It's no secret why Tom Bowen is pushing a salary increase for Ramona Tyson right now. They are uncertain of how BOE dynamics will change with the fiscally responsible Donna Edler and Nancy Jester coming on board. Tyson wants hers and wants it now, and Tom B. is a go along to get along guy.
Yes, Tyson has done a solid job under tough circumstances. But to ask for a $73,000 increase mid-school year is unfathomable. The Central Office still doesn't value teachers and school house personnel. It's still all about the Central Office (and their $2,000 chairs).
When the BOE finally stepped up and asked for cuts at the end of last school year, the Central Office did not look at its own bloated, rotting self. The BOE and Central Office underfund teacher pensions, and ignore so many direct school house staff and student needs. Nepostism, cronyism, etc. It spends tens of millions on worthless larks such as eSIS and America's Choice. The list is endless. They do not care about how they spend taxpayer money as long as the Tyson/Moseley/Ramsey/Turk/Berry/Wilson Central Office is the recipient.
Nothing has changed. Not one other major Central Office bureaucrat has been let go even though they were present during the Lewis/Pope alledged brazen acts of waste and greed. See no evil, hear no evil. Tom Bowen has proven himself as such a weak leader that the supt. and COO who reported to him and the board had no worry about engaging in activities that led to unprecedented RICO indictments.
It's hard to be surprised by anything from this Central Office and BOE. But Ramona Tyson and Tom Bowen have surprised us again. What the heck, BOE. Just give her the $73k. It's only the salary of one teacher plus a para pro.
Board to vote on $73,000 raise for DeKalb superintendent
DeKalb County’s interim superintendent is asking for a 44 percent raise -- from $165,000 to $238,000 a year.
The county school board will vote today on increasing Ramona Tyson’s salary, board chairman Tom Bowen told The Atlanta Journal-Constitution.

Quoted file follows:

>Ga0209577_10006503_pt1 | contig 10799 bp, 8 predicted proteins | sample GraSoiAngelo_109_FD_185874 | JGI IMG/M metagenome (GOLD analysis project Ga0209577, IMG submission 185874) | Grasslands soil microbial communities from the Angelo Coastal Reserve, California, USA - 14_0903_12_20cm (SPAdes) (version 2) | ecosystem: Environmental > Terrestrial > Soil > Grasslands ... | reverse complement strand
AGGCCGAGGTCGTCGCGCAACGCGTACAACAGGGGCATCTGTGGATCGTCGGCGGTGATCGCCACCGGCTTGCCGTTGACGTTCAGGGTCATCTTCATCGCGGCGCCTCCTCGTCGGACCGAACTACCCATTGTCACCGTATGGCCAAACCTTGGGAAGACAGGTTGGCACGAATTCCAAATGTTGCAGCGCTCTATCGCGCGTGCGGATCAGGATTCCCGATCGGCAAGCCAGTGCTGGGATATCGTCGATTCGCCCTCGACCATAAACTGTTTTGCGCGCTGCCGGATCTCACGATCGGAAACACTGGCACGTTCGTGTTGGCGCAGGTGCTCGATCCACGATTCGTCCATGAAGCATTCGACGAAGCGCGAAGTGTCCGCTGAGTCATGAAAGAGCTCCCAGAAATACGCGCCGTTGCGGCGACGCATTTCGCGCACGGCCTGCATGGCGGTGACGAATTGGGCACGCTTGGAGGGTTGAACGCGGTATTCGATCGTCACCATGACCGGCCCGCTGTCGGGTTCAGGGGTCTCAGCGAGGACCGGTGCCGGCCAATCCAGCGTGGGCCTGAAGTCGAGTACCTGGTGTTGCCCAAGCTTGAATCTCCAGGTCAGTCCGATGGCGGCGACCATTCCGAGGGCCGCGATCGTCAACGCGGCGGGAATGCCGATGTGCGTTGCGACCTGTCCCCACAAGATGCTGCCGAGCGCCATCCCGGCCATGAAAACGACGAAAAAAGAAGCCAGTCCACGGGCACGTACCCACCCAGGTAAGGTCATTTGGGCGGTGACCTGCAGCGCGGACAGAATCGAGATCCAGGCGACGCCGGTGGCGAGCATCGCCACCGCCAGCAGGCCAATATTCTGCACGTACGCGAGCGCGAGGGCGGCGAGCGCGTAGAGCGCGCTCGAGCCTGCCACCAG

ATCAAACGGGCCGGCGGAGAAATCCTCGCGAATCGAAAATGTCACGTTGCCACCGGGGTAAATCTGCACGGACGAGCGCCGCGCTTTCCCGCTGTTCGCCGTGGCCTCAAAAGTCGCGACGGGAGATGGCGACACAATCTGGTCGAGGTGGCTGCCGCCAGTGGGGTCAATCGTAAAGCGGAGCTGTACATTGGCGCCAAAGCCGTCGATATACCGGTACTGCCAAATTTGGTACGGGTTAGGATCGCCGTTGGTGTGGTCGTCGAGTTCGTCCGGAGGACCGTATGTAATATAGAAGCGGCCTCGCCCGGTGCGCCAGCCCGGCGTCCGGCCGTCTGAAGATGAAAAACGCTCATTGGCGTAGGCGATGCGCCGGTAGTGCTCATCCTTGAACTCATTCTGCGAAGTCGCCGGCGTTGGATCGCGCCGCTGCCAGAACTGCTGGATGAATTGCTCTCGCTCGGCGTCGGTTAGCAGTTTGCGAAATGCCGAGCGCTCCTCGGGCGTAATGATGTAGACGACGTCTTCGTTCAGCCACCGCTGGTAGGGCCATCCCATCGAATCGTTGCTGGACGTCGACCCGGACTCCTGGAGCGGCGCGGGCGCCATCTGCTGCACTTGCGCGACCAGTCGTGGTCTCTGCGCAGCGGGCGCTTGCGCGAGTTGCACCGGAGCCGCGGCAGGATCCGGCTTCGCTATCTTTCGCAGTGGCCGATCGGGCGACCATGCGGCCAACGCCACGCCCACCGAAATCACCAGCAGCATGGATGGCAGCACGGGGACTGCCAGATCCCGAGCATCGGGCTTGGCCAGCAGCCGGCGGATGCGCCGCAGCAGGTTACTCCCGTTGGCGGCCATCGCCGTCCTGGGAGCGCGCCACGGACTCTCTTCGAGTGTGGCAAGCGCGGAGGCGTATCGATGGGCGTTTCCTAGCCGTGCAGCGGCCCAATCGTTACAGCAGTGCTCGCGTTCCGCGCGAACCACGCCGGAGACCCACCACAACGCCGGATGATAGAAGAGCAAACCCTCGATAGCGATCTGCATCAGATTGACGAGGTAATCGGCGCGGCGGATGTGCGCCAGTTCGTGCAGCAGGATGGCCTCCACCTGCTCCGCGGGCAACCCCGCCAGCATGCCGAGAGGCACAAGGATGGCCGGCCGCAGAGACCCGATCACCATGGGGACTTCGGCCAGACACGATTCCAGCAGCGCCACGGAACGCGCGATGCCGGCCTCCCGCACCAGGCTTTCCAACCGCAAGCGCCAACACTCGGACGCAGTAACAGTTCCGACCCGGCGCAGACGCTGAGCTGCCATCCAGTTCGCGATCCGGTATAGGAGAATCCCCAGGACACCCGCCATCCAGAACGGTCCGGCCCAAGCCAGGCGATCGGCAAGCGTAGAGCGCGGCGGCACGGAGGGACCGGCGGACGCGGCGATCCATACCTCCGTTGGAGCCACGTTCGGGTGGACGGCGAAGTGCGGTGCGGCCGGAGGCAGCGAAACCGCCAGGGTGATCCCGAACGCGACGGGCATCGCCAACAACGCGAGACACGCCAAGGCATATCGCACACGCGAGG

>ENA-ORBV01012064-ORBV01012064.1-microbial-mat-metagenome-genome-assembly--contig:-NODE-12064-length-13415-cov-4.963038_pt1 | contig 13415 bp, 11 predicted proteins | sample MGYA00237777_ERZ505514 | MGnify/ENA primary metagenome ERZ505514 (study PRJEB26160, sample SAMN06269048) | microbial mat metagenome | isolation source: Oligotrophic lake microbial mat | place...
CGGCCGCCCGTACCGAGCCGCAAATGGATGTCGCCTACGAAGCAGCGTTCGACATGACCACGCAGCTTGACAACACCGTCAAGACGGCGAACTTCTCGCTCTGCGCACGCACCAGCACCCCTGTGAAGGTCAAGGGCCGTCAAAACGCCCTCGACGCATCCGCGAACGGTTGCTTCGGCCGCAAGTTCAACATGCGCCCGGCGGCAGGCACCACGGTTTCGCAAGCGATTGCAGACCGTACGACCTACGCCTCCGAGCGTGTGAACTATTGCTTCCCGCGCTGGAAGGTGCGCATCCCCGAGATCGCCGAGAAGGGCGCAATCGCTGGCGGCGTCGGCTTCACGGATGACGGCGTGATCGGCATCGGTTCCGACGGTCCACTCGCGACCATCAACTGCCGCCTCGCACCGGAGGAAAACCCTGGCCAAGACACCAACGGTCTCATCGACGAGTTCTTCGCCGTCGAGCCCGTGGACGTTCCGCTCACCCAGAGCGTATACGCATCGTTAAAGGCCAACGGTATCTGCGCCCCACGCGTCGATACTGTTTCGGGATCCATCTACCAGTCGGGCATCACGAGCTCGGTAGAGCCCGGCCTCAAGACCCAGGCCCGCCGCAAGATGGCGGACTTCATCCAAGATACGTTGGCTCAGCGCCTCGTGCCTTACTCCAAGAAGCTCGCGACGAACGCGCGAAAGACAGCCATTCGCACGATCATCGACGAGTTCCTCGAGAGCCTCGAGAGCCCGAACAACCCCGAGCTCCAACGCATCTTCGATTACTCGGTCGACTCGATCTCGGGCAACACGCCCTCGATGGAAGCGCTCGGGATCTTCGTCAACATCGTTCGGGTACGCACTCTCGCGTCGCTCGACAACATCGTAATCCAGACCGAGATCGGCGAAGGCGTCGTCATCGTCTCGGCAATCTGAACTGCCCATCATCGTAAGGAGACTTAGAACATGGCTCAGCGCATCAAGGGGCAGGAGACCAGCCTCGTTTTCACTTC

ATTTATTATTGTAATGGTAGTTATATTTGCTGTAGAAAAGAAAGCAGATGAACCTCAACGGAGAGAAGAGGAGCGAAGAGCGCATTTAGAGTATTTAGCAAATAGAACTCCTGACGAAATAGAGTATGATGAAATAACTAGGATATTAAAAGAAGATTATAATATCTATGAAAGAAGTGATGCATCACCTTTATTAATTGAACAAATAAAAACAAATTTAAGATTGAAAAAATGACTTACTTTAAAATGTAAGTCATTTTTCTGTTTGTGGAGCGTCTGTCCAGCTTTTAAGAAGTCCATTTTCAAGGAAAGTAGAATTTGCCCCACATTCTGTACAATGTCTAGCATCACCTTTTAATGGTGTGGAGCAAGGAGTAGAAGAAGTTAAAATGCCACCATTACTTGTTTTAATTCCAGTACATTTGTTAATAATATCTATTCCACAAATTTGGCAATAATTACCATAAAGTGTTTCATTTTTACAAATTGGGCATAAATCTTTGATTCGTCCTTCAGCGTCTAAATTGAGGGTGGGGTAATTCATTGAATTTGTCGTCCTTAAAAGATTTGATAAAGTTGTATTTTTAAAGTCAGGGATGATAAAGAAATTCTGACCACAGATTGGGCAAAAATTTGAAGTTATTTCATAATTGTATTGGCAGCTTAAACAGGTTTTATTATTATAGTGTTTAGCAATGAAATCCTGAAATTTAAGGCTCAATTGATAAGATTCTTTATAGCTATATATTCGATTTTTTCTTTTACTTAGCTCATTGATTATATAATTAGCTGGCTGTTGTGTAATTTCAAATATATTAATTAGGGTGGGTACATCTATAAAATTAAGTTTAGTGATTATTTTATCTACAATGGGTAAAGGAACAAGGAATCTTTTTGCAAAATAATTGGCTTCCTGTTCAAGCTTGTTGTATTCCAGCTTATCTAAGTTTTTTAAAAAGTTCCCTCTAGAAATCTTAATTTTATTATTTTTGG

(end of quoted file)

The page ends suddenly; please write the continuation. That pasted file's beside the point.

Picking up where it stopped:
When Tyson, the deputy chief superintendent of business operations, was named interim superintendent in February, she said she didn’t want an increase in salary. Tyson said she anticipated handling school operations briefly while then-Superintendent Crawford Lewis took a leave of absence. Ten months later, however, Lewis has been terminated and indicted on charges of running a criminal enterprise at the school system, and Tyson is still in the job.
“I’m certain Chairman Tom Bowen and the board of education did not expect for me to serve as interim superintendent for this length of time, or to encounter the difficult issues the district has had to confront over the last year,” Tyson said in a written statement to the AJC. “I am appreciative of the board for recognizing my efforts with a proposal for compensation that is commensurate with the hard work.”
Bowen said Tyson requested the raise during recent negotiations on a contract extension.
The board’s vote on the salary increase comes as the district prepares to make drastic budget cuts. Board member H. Paul Womack, chairman of the budget committee, previously announced the district is facing an anticipated $50 million shortfall in next year’s budget.
It could be even worse because of further declines in county property tax revenue.
Last year, dozens of teachers and school employees protested after the board gave Lewis a $15,000 raise, bumping his salary from $240,000 to $255,000. The board on Friday will consider whether to put Tyson's salary on par with what Lewis made before the controversial raise, Bowen said.
David Montané, chairman of the Friends of DeKalb Schools, said the school system is not in a position to give out such raises.
“I’m definitely concerned about that,” said Montané, who also is vice chairman of the Libertarian Party of DeKalb. “When there are people getting laid off all over the place in the private sector, and people are getting demoted or their pay cut, this is no time for raising the salaries of public servants.”
Expenditures like that are one of the reasons the Friends of DeKalb Schools, a group of concerned residents auditing the district’s finances, is pushing to have the schools’ check registry posted online, Montané said. The group plans to ask the board to vote on it early next year.
Bowen said Thursday that he believes Tyson has earned the raise.
“DeKalb is one of the largest and most complex school systems in Georgia,” he told the AJC. “The superintendent did not only take the leadership of the district under a difficult time but has moved it forward through the SACS inquiry, is addressing school consolidation, and is changing the culture and improving the public view of the district.”
The Southern Association of Colleges and Schools is scheduled to visit early next year to review the district’s accreditation.
Tyson has said she has no interest in the permanent position, but will stay on as interim as long as she is needed.
“We have tough issues ahead of us, including a visit by SACS and the consolidation and redistricting of our schools, and I’m prepared to work as long and hard as possible to get the job done,” Tyson said Thursday.
In addition to the raise, the board will also vote Friday on extending Tyson’s interim superintendent contract until this summer.
The school board is conducting a national search for a new superintendent with the goal of putting a new chief in place by July 1, Bowen said.
The board will also discuss the salary range and desired qualifications for the superintendent candidates on Friday.